Tycoon Tackle Heads to Charlottesville
Tycoon Tackle, a fishing rod company with nearly 80 years of history, plans to expand by opening a Charlottesville-area production facility by the end of the year.
Source: Nate Delesline III / Daily Progress
Tim O’Brien, president of the company, which was reborn some two years ago, said Charlottesville is ‘perfectly positioned’ to serve customers on the East Coast and beyond.
“We have been selling product all over the United States,” O’Brien said. “We have shipped rods to Mexico, Singapore, Japan, and we have some inquiries from England. And in the Caribbean basin, we’ve been shipping rods to Puerto Rico, so we feel like we have a broad customer base.”
Founded in 1935 in Miami by O’Brien’s late father, Frank O’Brien, Tycoon equipment quickly became top gear for the era’s renowned sportsmen. Back then, “the only guys who were doing any big-time fishing were people of wealth and people of means,” O’Brien said.
As ‘regular people’ took notice of what the country’s power players were doing on the water, O’Brien said they started following fishing back then like people today might follow baseball.
“My dad just happened to come on the scene about that time and he developed these fishing rods that were not breaking, and they started catching these giant fish,” O’Brien said.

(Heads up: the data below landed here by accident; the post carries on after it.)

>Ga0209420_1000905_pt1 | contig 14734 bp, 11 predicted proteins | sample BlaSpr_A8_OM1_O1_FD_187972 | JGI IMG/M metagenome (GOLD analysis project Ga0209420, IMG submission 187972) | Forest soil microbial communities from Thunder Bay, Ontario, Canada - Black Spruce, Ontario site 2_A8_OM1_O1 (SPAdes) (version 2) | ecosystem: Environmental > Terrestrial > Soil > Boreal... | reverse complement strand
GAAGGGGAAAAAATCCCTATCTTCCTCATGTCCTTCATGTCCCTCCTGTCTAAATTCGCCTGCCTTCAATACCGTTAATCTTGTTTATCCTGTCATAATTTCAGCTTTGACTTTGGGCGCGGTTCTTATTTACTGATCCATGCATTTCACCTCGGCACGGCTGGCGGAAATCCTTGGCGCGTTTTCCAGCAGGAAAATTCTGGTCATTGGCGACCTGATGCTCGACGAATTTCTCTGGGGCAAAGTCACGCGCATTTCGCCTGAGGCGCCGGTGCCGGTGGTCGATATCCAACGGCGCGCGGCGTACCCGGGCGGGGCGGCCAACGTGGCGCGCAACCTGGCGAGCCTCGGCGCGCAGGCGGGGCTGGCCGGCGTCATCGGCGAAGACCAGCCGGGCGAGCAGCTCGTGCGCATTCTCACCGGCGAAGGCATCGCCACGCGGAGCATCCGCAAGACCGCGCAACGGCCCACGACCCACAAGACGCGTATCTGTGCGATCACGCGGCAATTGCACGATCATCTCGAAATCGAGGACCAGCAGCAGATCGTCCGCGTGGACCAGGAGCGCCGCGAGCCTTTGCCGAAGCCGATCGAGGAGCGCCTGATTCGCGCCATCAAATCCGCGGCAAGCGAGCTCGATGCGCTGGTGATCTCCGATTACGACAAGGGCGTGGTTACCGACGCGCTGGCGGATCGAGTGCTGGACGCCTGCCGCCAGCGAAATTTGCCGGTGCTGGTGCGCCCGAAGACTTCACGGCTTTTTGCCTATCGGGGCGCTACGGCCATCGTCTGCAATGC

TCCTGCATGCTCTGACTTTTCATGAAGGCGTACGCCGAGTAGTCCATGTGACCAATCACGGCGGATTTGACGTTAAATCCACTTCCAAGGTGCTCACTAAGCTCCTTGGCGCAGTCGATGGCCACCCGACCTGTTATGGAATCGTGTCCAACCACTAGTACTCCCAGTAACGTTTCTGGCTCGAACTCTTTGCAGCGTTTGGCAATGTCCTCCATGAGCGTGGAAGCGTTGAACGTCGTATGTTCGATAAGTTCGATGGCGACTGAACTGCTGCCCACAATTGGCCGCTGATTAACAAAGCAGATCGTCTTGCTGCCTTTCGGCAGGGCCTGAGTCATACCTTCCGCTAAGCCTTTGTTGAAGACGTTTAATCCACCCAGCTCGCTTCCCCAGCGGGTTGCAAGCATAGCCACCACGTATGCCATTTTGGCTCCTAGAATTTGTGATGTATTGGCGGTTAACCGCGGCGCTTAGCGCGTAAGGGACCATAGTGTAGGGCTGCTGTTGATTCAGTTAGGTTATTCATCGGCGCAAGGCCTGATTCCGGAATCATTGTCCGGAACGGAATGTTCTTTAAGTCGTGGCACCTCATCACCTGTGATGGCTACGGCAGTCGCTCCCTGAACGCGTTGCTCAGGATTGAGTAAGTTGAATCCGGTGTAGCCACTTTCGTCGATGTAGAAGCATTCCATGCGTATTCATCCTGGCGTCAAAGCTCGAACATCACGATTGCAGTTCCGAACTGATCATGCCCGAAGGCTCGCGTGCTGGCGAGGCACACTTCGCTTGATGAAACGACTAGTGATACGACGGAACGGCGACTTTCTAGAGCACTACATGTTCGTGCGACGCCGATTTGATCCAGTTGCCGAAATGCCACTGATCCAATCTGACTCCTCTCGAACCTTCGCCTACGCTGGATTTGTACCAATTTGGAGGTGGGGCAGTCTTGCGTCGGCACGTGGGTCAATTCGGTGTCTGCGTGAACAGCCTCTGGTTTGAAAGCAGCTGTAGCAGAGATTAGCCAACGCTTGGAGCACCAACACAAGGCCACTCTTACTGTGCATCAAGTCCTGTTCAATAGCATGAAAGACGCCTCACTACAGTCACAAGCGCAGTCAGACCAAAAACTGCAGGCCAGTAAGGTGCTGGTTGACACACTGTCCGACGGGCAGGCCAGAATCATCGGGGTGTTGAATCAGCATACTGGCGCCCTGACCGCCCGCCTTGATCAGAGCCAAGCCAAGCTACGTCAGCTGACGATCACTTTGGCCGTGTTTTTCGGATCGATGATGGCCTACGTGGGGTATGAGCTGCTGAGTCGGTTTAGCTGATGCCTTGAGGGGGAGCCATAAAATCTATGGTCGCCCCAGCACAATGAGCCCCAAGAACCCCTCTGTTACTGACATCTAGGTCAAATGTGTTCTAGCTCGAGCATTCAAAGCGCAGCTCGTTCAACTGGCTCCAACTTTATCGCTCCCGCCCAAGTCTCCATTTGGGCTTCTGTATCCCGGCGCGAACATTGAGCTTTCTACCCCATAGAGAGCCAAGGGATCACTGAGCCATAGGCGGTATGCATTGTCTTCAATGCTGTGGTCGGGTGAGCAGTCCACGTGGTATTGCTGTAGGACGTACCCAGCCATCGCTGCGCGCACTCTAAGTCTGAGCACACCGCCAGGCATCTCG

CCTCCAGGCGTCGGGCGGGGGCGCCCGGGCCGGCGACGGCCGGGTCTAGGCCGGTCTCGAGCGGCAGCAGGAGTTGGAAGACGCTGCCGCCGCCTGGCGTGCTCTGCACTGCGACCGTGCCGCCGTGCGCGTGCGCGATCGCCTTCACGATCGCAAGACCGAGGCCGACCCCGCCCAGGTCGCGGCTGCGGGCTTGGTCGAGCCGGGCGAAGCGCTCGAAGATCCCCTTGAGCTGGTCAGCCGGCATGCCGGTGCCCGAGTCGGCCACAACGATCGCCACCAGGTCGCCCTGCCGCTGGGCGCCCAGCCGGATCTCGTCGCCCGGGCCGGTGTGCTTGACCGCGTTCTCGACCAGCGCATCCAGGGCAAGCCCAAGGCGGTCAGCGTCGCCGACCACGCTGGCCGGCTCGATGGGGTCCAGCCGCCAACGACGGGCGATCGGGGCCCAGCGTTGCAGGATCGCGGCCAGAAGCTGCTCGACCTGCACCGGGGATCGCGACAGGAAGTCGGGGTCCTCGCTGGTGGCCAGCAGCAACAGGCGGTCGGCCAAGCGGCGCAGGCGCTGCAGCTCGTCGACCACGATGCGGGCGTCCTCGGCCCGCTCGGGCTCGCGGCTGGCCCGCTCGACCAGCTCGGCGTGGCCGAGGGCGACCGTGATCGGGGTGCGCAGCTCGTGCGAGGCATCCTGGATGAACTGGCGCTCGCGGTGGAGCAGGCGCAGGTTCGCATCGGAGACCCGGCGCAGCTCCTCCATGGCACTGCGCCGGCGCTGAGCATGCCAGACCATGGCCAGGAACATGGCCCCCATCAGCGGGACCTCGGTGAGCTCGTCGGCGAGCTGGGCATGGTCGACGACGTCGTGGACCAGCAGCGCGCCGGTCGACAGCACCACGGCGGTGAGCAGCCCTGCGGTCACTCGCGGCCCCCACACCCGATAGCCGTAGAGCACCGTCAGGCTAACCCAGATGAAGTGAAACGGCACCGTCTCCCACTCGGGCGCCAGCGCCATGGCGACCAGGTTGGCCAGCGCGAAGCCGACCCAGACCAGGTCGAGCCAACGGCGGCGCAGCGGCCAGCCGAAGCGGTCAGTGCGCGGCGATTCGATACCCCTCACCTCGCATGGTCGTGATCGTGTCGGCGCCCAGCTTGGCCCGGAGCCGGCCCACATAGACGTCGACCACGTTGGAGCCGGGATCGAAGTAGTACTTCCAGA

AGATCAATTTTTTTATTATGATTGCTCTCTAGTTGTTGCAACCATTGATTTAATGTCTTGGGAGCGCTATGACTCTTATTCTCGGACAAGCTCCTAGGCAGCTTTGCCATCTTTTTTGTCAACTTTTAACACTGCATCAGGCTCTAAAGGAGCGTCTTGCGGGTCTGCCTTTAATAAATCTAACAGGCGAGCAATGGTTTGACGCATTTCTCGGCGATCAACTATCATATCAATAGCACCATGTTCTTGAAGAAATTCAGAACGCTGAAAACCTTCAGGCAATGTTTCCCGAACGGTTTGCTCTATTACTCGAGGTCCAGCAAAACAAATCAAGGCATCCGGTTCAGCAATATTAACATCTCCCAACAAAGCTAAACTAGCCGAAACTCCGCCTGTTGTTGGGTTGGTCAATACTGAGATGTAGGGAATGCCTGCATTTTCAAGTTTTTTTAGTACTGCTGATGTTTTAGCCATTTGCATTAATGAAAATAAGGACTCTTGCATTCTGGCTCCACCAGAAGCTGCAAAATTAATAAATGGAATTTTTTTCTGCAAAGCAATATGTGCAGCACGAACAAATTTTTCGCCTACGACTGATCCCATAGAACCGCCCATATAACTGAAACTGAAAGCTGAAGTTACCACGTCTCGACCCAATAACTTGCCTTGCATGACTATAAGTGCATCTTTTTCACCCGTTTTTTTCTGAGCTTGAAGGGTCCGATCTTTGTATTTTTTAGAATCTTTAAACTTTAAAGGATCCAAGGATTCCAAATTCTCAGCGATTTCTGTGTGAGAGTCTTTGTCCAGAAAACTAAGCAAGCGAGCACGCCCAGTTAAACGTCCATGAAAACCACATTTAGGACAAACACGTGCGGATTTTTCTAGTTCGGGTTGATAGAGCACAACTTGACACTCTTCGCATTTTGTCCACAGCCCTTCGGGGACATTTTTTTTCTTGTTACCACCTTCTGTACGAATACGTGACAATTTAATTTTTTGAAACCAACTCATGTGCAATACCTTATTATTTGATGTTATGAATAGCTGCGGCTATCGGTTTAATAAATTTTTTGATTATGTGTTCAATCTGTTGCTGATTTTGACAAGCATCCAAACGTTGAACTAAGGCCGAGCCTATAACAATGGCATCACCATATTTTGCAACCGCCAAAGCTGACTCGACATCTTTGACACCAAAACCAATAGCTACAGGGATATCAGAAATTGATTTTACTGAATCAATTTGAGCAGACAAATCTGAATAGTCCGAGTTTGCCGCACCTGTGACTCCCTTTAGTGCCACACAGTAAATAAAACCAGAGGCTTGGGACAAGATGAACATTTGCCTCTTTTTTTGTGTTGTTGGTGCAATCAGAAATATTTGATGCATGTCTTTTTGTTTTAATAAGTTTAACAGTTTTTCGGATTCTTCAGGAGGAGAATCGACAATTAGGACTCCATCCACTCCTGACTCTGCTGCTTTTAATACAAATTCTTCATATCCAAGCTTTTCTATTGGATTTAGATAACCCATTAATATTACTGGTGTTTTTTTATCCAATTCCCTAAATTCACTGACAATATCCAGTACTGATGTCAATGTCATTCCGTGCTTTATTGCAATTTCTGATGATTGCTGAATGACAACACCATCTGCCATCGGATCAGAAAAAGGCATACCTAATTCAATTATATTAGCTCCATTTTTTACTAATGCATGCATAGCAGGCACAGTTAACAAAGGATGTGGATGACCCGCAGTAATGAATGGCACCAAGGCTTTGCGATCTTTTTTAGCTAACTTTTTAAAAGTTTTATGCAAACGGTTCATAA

But when World War II broke out, the company was forced to retool to stay in business and making fishing gear took a backseat to making aircraft landing gear. The company did however resume making fishing equipment after the war.
Although production faded in the 1970s and pieces of the company were sold off, O’Brien’s interest was piqued about a decade ago, and he led the company’s rebirth. Today, Tycoon Tackle’s products include bamboo fishing rods, along with glass and graphite fly rods, and spinning and trolling rods.
Although people can enjoy fishing with any type of equipment, O’Brien said he is confident the company’s legacy bodes well for future growth.
“There’s an aura, a heritage that goes with a Tycoon rod,” O’Brien said. “A Tycoon rod is the same rod that Ernest Hemingway had. I would suggest that I think there is something to the name.”
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